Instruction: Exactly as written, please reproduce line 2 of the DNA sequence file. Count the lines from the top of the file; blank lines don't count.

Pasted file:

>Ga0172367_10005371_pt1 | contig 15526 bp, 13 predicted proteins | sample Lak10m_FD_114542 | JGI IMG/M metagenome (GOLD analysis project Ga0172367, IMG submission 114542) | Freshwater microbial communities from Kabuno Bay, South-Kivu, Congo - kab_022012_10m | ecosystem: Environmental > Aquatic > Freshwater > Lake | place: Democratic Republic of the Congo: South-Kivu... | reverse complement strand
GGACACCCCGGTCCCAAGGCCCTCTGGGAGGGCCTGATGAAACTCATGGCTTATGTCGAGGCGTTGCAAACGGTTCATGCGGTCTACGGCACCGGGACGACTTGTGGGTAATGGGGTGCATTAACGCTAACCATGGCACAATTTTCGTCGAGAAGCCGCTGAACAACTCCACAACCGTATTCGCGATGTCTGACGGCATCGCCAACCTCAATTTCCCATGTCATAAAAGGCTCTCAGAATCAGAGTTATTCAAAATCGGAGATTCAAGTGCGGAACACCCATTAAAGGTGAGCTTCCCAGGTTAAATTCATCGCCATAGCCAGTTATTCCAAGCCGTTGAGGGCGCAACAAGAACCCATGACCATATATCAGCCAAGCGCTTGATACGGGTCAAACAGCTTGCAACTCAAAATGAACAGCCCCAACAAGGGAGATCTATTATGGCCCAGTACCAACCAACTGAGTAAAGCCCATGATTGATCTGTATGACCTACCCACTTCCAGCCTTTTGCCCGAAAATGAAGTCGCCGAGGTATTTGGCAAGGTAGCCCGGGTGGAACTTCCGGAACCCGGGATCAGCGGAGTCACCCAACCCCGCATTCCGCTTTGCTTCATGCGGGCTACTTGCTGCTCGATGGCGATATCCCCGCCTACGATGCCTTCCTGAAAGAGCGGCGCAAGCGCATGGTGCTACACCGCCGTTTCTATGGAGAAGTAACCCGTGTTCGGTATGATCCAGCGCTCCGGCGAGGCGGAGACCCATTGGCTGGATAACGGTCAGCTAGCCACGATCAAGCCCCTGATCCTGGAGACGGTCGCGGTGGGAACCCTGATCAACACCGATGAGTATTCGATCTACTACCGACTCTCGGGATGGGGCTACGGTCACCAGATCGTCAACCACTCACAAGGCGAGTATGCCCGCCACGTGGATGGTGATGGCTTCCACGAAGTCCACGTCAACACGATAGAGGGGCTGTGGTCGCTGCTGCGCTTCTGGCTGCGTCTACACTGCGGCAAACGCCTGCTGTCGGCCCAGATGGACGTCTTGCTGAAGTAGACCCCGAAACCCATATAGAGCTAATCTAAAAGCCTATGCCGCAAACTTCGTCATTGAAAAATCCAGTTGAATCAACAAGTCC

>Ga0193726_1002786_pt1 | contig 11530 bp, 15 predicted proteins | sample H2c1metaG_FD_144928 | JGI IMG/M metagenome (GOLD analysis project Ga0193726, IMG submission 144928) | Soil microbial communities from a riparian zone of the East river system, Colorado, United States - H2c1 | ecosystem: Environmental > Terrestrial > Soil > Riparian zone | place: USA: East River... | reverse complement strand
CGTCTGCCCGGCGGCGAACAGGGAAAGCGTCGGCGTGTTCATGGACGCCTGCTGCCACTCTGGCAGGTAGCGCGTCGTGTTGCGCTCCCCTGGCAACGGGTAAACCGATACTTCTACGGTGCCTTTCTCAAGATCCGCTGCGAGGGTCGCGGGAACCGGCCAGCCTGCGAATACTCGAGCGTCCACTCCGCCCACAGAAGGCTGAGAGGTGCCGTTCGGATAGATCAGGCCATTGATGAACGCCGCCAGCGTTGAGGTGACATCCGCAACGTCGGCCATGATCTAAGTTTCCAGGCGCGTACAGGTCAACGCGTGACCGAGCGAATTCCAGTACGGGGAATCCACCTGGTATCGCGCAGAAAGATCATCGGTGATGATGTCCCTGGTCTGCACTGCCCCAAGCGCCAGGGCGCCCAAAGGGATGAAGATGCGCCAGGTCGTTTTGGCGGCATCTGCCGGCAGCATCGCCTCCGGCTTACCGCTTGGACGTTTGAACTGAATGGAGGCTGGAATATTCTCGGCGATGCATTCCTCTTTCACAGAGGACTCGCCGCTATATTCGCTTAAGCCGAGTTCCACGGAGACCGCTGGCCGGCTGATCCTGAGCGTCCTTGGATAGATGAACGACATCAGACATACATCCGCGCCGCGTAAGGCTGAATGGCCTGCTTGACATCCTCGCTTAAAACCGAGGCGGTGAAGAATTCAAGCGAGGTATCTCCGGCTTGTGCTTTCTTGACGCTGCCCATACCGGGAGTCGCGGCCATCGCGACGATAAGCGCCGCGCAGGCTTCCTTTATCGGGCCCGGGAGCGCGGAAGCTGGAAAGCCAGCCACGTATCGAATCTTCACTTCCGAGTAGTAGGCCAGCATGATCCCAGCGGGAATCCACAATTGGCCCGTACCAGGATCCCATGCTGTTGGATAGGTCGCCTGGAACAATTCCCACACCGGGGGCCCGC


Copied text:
GGACACCCCGGTCCCAAGGCCCTCTGGGAGGGCCTGATGAAACTCATGGCTTATGTCGAGGCGTTGCAAACGGTTCATGCGGTCTACGGCACCGGGACGACTTGTGGGTAATGGGGTGCATTAACGCTAACCATGGCACAATTTTCGTCGAGAAGCCGCTGAACAACTCCACAACCGTATTCGCGATGTCTGACGGCATCGCCAACCTCAATTTCCCATGTCATAAAAGGCTCTCAGAATCAGAGTTATTCAAAATCGGAGATTCAAGTGCGGAACACCCATTAAAGGTGAGCTTCCCAGGTTAAATTCATCGCCATAGCCAGTTATTCCAAGCCGTTGAGGGCGCAACAAGAACCCATGACCATATATCAGCCAAGCGCTTGATACGGGTCAAACAGCTTGCAACTCAAAATGAACAGCCCCAACAAGGGAGATCTATTATGGCCCAGTACCAACCAACTGAGTAAAGCCCATGATTGATCTGTATGACCTACCCACTTCCAGCCTTTTGCCCGAAAATGAAGTCGCCGAGGTATTTGGCAAGGTAGCCCGGGTGGAACTTCCGGAACCCGGGATCAGCGGAGTCACCCAACCCCGCATTCCGCTTTGCTTCATGCGGGCTACTTGCTGCTCGATGGCGATATCCCCGCCTACGATGCCTTCCTGAAAGAGCGGCGCAAGCGCATGGTGCTACACCGCCGTTTCTATGGAGAAGTAACCCGTGTTCGGTATGATCCAGCGCTCCGGCGAGGCGGAGACCCATTGGCTGGATAACGGTCAGCTAGCCACGATCAAGCCCCTGATCCTGGAGACGGTCGCGGTGGGAACCCTGATCAACACCGATGAGTATTCGATCTACTACCGACTCTCGGGATGGGGCTACGGTCACCAGATCGTCAACCACTCACAAGGCGAGTATGCCCGCCACGTGGATGGTGATGGCTTCCACGAAGTCCACGTCAACACGATAGAGGGGCTGTGGTCGCTGCTGCGCTTCTGGCTGCGTCTACACTGCGGCAAACGCCTGCTGTCGGCCCAGATGGACGTCTTGCTGAAGTAGACCCCGAAACCCATATAGAGCTAATCTAAAAGCCTATGCCGCAAACTTCGTCATTGAAAAATCCAGTTGAATCAACAAGTCC